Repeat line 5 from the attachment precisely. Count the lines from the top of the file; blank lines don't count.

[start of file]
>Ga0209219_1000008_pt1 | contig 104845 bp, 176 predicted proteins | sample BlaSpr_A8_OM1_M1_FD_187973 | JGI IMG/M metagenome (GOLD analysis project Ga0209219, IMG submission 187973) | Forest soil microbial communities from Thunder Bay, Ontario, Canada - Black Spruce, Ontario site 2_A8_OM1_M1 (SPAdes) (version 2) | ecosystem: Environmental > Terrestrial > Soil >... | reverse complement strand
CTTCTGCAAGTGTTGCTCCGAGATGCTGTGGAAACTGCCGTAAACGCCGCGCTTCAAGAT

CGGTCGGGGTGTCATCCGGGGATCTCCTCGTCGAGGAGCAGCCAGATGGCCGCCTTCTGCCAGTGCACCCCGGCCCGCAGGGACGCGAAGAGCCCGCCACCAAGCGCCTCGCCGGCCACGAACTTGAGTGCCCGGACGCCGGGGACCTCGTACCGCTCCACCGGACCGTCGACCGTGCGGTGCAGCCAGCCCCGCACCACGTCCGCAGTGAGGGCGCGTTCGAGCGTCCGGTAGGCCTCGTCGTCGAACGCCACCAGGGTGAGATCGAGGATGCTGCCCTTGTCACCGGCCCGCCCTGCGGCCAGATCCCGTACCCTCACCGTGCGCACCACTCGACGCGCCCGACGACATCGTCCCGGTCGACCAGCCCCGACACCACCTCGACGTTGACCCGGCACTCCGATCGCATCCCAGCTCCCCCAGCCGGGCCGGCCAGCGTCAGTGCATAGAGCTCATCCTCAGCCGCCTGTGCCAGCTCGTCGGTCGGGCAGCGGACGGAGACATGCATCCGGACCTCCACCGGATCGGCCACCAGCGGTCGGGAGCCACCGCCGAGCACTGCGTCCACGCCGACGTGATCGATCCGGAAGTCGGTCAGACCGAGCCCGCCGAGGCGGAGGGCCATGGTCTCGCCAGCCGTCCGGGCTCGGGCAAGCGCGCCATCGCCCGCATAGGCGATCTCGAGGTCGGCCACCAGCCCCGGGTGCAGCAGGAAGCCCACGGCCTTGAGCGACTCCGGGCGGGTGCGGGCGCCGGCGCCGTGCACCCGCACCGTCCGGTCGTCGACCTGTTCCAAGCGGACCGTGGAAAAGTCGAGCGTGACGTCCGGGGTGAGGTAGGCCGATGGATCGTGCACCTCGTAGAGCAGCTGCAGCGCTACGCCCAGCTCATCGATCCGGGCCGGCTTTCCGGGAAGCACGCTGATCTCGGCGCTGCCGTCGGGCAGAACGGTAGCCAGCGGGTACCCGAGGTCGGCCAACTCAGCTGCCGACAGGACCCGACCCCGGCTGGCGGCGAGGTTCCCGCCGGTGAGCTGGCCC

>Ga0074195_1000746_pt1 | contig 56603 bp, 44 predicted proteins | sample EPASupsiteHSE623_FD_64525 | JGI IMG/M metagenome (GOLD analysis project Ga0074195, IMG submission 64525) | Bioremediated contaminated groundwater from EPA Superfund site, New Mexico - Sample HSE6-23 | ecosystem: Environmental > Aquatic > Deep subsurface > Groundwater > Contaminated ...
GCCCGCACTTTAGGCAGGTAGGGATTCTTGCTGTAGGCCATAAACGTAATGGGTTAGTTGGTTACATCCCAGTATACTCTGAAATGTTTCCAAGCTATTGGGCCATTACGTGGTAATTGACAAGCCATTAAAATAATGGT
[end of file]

GCCCGCACTTTAGGCAGGTAGGGATTCTTGCTGTAGGCCATAAACGTAATGGGTTAGTTGGTTACATCCCAGTATACTCTGAAATGTTTCCAAGCTATTGGGCCATTACGTGGTAATTGACAAGCCATTAAAATAATGGT